Build and maintain your campaign blog in conjunction with community building. Community building is discussed as part of the next step. These steps are conducted simultaneously. When combined, they are the most time-consuming portion of the entire crowdfunding campaign. In most cases, these steps will take you about 9 weeks or so to do effectively.
One of the most common ways to build a community is through the use of a campaign blog. This is why we are focusing on this topic as its own step. When it comes to blog content, it is most effective to locate a few experts that are already part of your network and sent them an email with a few questions you would like them to reply to. When they reply to your email, take your questions and their answers and reformat the email into an interview post for your blog.
In addition to using this interview technique for folks already in your network, try reaching out to authors that have recently published a book on a similar topic and conduct an interview with them too. Since authors are eager to promote their new book, many will be surprisingly receptive to your offer since your post will also be a plug for their book. You may also choose to do a phone interview to capture the information.
When it comes to phone or in-person interviews, I suggest that you format the information and then ask the interviewee to review the final post to make sure that you captured their information correctly. Since the process of distilling a phone or in-person interview into text allows you to have some creative license regarding the message, all too often key concepts can be misinterpreted.
One of the things that bug me the most with journalists is that most journalists never ask for a review of their story. They just print their interpretation of the interview. When I operated a technical writing company, all the content my writers produced was reviewed and approved by the subject matter experts before it was disseminated. I think that journalists should extend this same courtesy to all interviewees. However, this has not been my experience in journalism.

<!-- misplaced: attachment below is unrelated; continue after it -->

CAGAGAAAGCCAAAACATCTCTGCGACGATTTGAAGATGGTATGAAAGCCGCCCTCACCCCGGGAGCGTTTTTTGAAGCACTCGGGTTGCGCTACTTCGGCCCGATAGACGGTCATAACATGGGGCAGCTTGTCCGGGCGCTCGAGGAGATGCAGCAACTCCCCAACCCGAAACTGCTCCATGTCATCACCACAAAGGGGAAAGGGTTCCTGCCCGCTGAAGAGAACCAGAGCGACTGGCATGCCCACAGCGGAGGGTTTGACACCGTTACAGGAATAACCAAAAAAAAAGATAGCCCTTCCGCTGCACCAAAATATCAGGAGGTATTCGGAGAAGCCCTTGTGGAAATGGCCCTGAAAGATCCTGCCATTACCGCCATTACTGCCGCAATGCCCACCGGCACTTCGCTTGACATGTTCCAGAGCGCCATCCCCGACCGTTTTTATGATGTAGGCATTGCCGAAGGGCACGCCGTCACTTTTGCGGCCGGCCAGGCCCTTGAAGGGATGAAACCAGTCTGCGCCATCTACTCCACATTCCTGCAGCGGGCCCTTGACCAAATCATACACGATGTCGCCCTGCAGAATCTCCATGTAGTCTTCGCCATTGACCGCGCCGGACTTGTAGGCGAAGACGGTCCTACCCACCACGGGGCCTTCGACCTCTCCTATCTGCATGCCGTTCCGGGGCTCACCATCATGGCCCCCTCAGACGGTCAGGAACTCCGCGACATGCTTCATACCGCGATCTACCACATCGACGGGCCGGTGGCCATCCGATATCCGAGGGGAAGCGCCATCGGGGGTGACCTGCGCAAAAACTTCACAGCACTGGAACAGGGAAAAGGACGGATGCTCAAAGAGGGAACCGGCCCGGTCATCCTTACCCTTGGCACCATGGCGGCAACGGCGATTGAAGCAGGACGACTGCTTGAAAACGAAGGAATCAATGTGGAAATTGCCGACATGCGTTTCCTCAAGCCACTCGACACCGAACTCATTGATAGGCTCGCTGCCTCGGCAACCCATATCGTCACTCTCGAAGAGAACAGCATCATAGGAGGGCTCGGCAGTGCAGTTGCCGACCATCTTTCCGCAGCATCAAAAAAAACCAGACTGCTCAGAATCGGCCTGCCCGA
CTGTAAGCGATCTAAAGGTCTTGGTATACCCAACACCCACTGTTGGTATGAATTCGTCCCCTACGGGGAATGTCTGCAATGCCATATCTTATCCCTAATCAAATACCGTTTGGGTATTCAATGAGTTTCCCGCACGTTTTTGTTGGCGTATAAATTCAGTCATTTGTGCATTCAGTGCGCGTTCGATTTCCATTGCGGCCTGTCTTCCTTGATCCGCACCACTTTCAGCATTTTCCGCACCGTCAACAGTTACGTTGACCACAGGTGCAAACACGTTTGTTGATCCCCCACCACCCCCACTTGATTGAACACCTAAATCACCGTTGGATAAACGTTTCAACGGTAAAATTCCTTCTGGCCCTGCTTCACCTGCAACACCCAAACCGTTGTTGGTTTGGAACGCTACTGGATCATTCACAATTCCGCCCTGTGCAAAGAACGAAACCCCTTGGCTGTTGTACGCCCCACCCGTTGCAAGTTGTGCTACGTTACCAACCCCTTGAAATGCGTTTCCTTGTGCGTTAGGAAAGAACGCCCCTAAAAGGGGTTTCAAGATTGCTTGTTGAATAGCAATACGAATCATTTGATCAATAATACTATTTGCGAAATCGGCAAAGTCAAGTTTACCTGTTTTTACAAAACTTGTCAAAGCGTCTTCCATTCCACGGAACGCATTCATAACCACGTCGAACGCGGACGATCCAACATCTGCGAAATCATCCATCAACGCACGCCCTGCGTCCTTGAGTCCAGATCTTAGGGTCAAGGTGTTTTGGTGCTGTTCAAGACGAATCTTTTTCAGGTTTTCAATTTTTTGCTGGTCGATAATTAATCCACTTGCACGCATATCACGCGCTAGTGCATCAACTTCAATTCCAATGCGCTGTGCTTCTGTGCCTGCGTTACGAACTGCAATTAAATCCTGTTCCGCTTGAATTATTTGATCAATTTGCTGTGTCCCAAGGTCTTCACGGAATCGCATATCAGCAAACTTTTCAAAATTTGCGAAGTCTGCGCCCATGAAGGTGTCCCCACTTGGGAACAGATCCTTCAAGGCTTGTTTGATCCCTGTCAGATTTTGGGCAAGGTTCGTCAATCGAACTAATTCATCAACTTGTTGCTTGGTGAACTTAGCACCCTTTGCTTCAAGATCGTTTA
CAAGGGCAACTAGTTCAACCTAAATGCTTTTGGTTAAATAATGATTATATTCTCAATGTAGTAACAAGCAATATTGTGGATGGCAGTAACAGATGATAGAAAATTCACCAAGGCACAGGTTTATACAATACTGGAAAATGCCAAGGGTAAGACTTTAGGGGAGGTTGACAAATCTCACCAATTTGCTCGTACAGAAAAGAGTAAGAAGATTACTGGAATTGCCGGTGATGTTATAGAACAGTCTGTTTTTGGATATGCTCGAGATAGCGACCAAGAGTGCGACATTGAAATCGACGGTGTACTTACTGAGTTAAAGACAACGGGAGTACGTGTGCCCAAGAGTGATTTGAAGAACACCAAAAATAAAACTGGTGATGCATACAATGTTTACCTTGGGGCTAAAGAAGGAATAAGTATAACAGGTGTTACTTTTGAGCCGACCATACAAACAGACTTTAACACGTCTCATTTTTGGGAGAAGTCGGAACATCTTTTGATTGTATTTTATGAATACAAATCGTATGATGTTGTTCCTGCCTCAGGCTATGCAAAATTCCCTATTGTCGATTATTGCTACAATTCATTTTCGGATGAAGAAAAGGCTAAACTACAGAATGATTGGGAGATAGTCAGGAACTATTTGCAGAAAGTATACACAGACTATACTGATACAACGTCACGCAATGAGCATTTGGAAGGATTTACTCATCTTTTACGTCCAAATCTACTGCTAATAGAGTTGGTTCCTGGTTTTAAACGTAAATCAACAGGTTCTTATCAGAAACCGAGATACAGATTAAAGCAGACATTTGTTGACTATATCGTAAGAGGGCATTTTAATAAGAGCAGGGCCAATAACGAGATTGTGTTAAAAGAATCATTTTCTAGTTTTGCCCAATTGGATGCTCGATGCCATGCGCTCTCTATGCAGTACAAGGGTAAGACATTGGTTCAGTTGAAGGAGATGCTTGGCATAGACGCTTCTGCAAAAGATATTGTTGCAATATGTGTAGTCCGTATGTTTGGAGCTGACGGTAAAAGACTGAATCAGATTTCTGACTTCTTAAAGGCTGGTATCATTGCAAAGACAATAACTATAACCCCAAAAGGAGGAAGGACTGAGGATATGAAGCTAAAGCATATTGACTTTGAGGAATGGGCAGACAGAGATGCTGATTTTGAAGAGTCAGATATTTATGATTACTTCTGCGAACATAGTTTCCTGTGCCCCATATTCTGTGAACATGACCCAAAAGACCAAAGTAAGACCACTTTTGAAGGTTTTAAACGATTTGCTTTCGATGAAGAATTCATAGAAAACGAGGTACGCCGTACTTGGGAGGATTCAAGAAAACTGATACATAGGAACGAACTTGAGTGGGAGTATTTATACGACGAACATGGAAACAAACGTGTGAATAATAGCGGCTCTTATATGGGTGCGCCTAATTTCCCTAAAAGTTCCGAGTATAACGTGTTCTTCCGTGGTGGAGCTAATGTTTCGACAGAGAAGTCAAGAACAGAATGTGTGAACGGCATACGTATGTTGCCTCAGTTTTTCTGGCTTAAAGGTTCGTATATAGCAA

Whenever I read a story that a reporter wrote after I gave them an interview, it almost always contained misinformation. In the end, I often resent the journalist for publishing incomplete or inaccurate information. In summary, treat the interview process like you are a technical writer and not a journalist.
Another effective technique to capture blog content is to use Skype to make the phone call and record it. I use a free tool called MP3 Skype Recorder to record the interview and I use a relatively cheap Yeti Blue microphone that I plug into my PC. I make the call via Skype and activate the recorder software. What I like about this solution is that it automatically switches between the caller and you so there is no need to buy a mixing board. You can hear the other party through the PC speakers or attached headphones as if they were physically sitting next to you. You can then save the recording and treat it like a podcast. You can even edit it with another free tool I use called Audacity.
If you want to turn the recording into text, you have the option of sending the MP3 file to a transcription service for a small fee. However, for a free option, you can use one of the many free speech-to-text applications to convert your recording to text. Then all you have to do is add who is speaking to the resulting text file and publish it on your blog. In fact, if you make the interview a video, applications like Zoom do a great job of creating the transcript including identifying who is speaking. Also, YouTube also does a good job of transcribing speech-to-text as well for free.
Keeping up with the blog content is a great job for one of the helpers you enlisted earlier.
Do you have a strategy to develop and maintain a campaign blog as part of your community-building activities?
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